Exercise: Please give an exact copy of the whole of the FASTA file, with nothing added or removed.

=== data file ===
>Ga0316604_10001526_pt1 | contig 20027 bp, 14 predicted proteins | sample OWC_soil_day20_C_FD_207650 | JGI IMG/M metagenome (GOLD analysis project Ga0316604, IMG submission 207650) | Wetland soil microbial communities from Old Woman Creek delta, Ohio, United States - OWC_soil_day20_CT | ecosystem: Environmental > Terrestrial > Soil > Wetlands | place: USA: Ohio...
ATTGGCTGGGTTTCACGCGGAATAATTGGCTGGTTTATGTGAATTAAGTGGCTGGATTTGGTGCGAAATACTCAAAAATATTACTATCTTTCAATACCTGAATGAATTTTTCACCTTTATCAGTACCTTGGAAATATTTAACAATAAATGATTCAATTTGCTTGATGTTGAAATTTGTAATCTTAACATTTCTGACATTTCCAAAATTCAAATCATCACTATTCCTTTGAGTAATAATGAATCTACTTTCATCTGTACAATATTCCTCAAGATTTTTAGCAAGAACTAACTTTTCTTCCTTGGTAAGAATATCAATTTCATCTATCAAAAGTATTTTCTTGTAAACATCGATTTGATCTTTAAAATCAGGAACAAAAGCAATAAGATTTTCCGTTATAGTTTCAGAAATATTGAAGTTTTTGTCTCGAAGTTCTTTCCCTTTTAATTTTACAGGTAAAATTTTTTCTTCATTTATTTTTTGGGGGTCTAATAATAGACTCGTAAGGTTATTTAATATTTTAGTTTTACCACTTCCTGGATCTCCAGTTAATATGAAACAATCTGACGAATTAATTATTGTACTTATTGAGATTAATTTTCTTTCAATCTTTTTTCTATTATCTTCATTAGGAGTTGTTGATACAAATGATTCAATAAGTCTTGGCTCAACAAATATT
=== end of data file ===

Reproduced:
>Ga0316604_10001526_pt1 | contig 20027 bp, 14 predicted proteins | sample OWC_soil_day20_C_FD_207650 | JGI IMG/M metagenome (GOLD analysis project Ga0316604, IMG submission 207650) | Wetland soil microbial communities from Old Woman Creek delta, Ohio, United States - OWC_soil_day20_CT | ecosystem: Environmental > Terrestrial > Soil > Wetlands | place: USA: Ohio...
ATTGGCTGGGTTTCACGCGGAATAATTGGCTGGTTTATGTGAATTAAGTGGCTGGATTTGGTGCGAAATACTCAAAAATATTACTATCTTTCAATACCTGAATGAATTTTTCACCTTTATCAGTACCTTGGAAATATTTAACAATAAATGATTCAATTTGCTTGATGTTGAAATTTGTAATCTTAACATTTCTGACATTTCCAAAATTCAAATCATCACTATTCCTTTGAGTAATAATGAATCTACTTTCATCTGTACAATATTCCTCAAGATTTTTAGCAAGAACTAACTTTTCTTCCTTGGTAAGAATATCAATTTCATCTATCAAAAGTATTTTCTTGTAAACATCGATTTGATCTTTAAAATCAGGAACAAAAGCAATAAGATTTTCCGTTATAGTTTCAGAAATATTGAAGTTTTTGTCTCGAAGTTCTTTCCCTTTTAATTTTACAGGTAAAATTTTTTCTTCATTTATTTTTTGGGGGTCTAATAATAGACTCGTAAGGTTATTTAATATTTTAGTTTTACCACTTCCTGGATCTCCAGTTAATATGAAACAATCTGACGAATTAATTATTGTACTTATTGAGATTAATTTTCTTTCAATCTTTTTTCTATTATCTTCATTAGGAGTTGTTGATACAAATGATTCAATAAGTCTTGGCTCAACAAATATT